Gamestyle Score: 4/10


The Incredibles

Gamestyle Archive Intro: we were big fans of Pixar so looked forward to any video game tie-in but unfortunately the Incredibles from November 2004 just wasn’t up to scratch.


The link-up between THQ, Disney and Pixar Studios has been extremely lucrative and it’s led to family-friendly releases such as Finding Nemo and Monsters, Inc. Each title has gone on to sell exceptionally well on the back of each successful motion picture – so it’s no surprise that history may be repeating with The Incredibles. However, could this be a swansong given the publicised falling-out between Pixar and Disney? And will the final show be its most memorable?

Go see the film, buy the novelty items and pick up the videogame to keep your kids entertained at the weekends. It’s a surefire winner for every parent, and a winning strategy that Gamestyle could adopt in the coming years. Unfortunately, the majority of licensed releases have suffered simply because of the cost-bidding (for the license) and a highly-contracted development period. This said, things have been improving steadily as Hollywood has awoken to the commercial ‘realities’ of poorly-conceived (and cobbled together) videogame properties. Monsters, Inc: Scream Arena may have performed well, but it was shallow, short and very repetitive. The Incredibles has been produced with input from Pixar Studios – so the central characters are all faithfully-represented, as is the overall flavour and stylistic bent of the film.

Without question, the ‘licensed’ game is spot on, and the cut-sequences are flawlessly directed and equally memorable (particularly with regards to voice direction – something of a rarity in all but a few videogames). Things begin to go pear-shaped when it comes to the actual gameplay. Gamestyle will return to this point later, but for those unfamiliar with the cinema version you should be forewarned that the game follows onscreen events precisely. In some ways this can be a little shortsighted – given the talent at Pixar, one would have hoped the official game could’ve provided an expansion pack at least. Instead, the kids will be one step shy of the action (and one step removed from the magic).

In a nutshell, The Incredibles is set around a family who each have unique superhero abilities. Whilst trying to live a normal suburban existence, and avoiding the media scrutiny which previously grew out of hand, there is alas no ‘escaping’ the unwritten superhero rule – which states: there is no such thing as retirement or normality. So, when a new threat to the world materialises, the family must dust off those costumes and make a return. Set across eighteen levels, you will alternately take control of family members; there is no freedom to choose either mom, dad, sis or bro, as each level is specifically tailored for special abilities. Likewise, any opportunity for free-roaming adventure (a la Spider-Man 2) is absent, as this essentially is a linear and rudimentary platform experience – a shame, given the licence and bountiful possibilities it presents. Instead, these have been frittered away to corresponding pieces which all conveniently fit into a gameplaying ‘groove’.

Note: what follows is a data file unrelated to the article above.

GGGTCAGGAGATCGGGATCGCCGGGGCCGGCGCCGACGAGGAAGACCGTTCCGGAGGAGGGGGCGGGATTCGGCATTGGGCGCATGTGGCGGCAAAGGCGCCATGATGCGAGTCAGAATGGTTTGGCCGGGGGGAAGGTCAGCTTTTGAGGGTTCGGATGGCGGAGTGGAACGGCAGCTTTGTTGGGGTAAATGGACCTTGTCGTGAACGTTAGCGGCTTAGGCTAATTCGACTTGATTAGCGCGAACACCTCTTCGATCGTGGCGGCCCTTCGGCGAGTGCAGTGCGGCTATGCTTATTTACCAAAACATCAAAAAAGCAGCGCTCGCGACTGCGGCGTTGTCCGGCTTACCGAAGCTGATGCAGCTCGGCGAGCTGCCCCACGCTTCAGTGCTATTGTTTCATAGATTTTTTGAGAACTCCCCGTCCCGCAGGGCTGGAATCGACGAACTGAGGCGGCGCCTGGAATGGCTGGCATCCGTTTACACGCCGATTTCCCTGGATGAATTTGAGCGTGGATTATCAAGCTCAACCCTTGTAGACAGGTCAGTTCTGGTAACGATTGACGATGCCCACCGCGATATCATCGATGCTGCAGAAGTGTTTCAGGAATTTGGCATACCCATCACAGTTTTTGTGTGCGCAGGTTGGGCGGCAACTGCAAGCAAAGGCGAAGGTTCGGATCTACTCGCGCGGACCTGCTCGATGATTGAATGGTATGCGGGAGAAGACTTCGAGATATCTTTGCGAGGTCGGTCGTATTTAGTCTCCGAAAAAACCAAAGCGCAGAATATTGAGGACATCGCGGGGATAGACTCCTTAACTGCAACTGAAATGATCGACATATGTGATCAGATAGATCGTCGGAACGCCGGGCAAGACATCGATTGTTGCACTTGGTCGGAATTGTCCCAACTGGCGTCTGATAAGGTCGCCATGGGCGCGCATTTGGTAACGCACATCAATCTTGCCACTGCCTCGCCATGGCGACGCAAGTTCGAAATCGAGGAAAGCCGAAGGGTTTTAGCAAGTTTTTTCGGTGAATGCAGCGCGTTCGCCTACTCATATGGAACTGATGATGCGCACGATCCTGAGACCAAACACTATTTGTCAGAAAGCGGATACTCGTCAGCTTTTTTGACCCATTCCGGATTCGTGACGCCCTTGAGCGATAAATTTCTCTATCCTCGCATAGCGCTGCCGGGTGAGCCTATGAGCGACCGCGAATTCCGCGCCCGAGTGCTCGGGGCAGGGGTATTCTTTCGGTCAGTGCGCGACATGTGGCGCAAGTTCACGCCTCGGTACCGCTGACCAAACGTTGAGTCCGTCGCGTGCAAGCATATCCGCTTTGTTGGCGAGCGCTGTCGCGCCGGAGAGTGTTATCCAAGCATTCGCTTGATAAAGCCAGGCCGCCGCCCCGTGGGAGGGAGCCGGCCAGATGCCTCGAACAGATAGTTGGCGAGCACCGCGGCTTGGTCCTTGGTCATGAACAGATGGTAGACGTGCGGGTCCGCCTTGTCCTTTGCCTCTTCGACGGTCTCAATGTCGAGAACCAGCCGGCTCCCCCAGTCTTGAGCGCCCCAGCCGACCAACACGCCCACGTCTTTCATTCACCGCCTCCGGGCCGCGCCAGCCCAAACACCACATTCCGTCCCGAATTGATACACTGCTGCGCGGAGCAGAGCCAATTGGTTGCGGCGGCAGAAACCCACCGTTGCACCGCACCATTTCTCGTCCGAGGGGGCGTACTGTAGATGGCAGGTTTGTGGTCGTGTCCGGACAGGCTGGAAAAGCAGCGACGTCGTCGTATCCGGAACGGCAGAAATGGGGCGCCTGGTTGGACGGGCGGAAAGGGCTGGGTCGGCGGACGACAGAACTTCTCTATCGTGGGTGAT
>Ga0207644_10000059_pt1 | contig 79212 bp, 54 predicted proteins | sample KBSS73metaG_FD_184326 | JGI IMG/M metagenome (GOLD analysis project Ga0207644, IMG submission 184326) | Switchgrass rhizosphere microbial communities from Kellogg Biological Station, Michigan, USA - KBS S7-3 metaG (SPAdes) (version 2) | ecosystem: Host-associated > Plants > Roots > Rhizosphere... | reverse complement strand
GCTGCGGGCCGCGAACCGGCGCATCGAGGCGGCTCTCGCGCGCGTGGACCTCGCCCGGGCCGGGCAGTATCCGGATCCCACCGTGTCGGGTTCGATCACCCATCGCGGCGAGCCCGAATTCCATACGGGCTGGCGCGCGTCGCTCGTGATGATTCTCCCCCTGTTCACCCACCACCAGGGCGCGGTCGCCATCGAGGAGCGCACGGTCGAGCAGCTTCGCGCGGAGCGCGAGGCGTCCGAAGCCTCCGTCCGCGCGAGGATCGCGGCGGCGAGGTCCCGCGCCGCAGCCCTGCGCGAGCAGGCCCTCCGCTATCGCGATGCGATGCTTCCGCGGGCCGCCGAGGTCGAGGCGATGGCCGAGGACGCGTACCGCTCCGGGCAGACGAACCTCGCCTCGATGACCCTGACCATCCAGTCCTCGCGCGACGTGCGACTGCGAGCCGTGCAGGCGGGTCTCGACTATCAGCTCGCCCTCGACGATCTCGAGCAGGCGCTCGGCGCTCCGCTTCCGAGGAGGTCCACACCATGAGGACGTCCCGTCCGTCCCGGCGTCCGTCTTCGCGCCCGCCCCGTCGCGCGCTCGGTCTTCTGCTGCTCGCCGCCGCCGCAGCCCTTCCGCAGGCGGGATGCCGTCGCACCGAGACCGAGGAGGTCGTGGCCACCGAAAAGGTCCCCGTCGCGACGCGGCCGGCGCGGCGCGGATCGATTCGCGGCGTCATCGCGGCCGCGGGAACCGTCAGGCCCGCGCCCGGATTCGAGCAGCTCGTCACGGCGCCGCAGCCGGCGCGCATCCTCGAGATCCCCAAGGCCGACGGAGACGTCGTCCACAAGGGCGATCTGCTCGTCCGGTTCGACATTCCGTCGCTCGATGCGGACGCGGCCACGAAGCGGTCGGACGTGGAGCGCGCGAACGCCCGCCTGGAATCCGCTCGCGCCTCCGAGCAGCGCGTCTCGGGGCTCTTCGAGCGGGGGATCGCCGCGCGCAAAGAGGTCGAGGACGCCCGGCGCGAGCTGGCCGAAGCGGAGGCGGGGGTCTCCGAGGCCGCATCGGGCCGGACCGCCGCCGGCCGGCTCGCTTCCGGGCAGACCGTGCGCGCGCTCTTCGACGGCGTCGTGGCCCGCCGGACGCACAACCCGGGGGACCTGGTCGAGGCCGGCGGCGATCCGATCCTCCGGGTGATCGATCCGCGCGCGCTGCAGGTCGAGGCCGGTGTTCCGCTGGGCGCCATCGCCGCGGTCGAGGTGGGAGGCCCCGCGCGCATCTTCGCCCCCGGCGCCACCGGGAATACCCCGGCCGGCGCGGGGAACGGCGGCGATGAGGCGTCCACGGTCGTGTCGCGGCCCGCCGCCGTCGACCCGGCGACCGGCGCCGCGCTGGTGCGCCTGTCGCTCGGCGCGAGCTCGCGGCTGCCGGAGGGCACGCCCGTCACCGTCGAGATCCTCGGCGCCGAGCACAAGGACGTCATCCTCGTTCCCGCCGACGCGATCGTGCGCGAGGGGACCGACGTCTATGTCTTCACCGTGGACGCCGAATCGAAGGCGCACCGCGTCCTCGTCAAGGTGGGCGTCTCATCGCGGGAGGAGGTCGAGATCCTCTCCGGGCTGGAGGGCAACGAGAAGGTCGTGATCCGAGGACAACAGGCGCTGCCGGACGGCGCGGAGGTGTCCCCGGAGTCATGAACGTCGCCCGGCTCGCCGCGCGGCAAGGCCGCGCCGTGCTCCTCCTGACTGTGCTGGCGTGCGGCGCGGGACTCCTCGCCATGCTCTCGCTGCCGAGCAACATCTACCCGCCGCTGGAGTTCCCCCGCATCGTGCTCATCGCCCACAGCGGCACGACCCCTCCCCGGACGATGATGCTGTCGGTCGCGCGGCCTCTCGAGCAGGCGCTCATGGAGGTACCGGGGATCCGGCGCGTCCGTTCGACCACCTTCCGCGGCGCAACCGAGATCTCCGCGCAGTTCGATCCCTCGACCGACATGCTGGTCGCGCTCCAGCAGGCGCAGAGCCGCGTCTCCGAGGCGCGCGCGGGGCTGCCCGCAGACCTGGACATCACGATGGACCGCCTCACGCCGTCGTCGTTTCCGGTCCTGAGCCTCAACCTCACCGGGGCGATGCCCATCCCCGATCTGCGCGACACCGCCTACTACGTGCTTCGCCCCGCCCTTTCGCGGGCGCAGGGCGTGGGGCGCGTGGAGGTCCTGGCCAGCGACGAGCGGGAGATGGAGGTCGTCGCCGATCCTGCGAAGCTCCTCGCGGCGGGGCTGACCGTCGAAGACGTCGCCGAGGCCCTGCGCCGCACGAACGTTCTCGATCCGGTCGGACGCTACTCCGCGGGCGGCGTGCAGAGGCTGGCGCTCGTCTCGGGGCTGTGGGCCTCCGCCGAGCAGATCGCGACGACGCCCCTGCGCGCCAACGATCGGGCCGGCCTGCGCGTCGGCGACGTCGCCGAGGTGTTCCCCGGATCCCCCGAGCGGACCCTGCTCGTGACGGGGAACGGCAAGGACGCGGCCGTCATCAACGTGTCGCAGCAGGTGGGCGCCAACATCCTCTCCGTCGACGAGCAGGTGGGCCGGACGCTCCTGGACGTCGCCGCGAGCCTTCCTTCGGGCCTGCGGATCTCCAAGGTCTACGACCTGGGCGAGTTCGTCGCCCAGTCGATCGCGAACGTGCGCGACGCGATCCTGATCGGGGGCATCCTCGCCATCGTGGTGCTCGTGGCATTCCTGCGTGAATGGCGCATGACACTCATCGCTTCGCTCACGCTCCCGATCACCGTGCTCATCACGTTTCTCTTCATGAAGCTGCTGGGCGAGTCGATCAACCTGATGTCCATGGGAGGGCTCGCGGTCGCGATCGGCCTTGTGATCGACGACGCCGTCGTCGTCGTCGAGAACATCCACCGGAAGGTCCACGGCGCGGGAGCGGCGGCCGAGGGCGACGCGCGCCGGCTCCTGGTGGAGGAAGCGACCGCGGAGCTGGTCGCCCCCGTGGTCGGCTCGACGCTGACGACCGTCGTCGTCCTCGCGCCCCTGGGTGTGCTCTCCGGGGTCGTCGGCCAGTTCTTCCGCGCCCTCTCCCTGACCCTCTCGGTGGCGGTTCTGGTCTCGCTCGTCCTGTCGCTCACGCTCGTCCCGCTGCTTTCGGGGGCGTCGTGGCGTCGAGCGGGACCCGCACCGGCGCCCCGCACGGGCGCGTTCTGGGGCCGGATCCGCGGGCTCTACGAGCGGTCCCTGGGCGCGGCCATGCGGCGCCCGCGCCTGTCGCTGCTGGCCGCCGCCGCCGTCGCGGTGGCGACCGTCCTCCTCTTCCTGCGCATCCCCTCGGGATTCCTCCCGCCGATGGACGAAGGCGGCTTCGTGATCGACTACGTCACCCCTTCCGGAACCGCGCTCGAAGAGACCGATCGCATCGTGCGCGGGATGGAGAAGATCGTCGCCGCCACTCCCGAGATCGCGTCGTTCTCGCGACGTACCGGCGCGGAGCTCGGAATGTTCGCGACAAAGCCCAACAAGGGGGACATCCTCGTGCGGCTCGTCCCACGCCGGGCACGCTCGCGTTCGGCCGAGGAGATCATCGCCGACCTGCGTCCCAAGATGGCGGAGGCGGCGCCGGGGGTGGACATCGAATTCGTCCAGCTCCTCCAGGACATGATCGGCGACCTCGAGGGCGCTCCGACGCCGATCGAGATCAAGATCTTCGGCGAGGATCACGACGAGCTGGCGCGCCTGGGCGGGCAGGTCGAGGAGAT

Adding to the despair is the reliance on a constant stream of enemies, regardless of which family member you’re playing as. While the father is equipped for close-quarters combat, the rest of the family could have benefitted from far greater variety or a little ‘escapism’ of their own. The mother, with her elastic ability, is restricted to picking off enemies from a distance and to swinging over obstacles. In a city of skyscrapers, more could have been done to incorporate the environment – as each character is essentially playing to type (read: caricatures), there is no escaping the droll repetition in their levels. This feeling is further enhanced by ropey controls, the lack of believable collision, and a difficulty curve shaped like a rollercoaster. The camera, too, is a major hindrance as it fails to respond to changes in direction. You can control it yourself, but dabbling with the right stick while in the middle of a streetfight isn’t the ideal solution.

If nothing else, The Incredibles certainly ‘looks’ reasonable enough to play (and matches the animated yardstick of the film) – but it certainly won’t pip Ratchet & Clank for playability or for novel interpretation. However visually, it’s a close-run thing. So, the videogame of the albeit excellent film is anything but incredible. For unsuspecting parents, it will entertain the wee ones for a few hours – but given how fast they grow up these days, you certainly can’t afford to play down to wizened expectations. There are far better games out there (without a licence attached) that will yield far broader smiles.

Gamestyle Score: 4/10

Medal of Honour: Rising Sun

Gamestyle Archive Intro: Medal of Honour had a few ups and downs during its initial years. After an initial burst of interest those scripted events and on-rails-feeling torpedoed any long lasting gameplay. This review is from JJ and 2003.


Once Medal of Honour had ravaged Europe, the logical next chapter on its pilgrimage of destruction was the Far East.  And so Medal of Honour: Rising Sun arrived, promising more of the same but with enhanced features and online support for Playstation 2 owners.  However is this one release too far?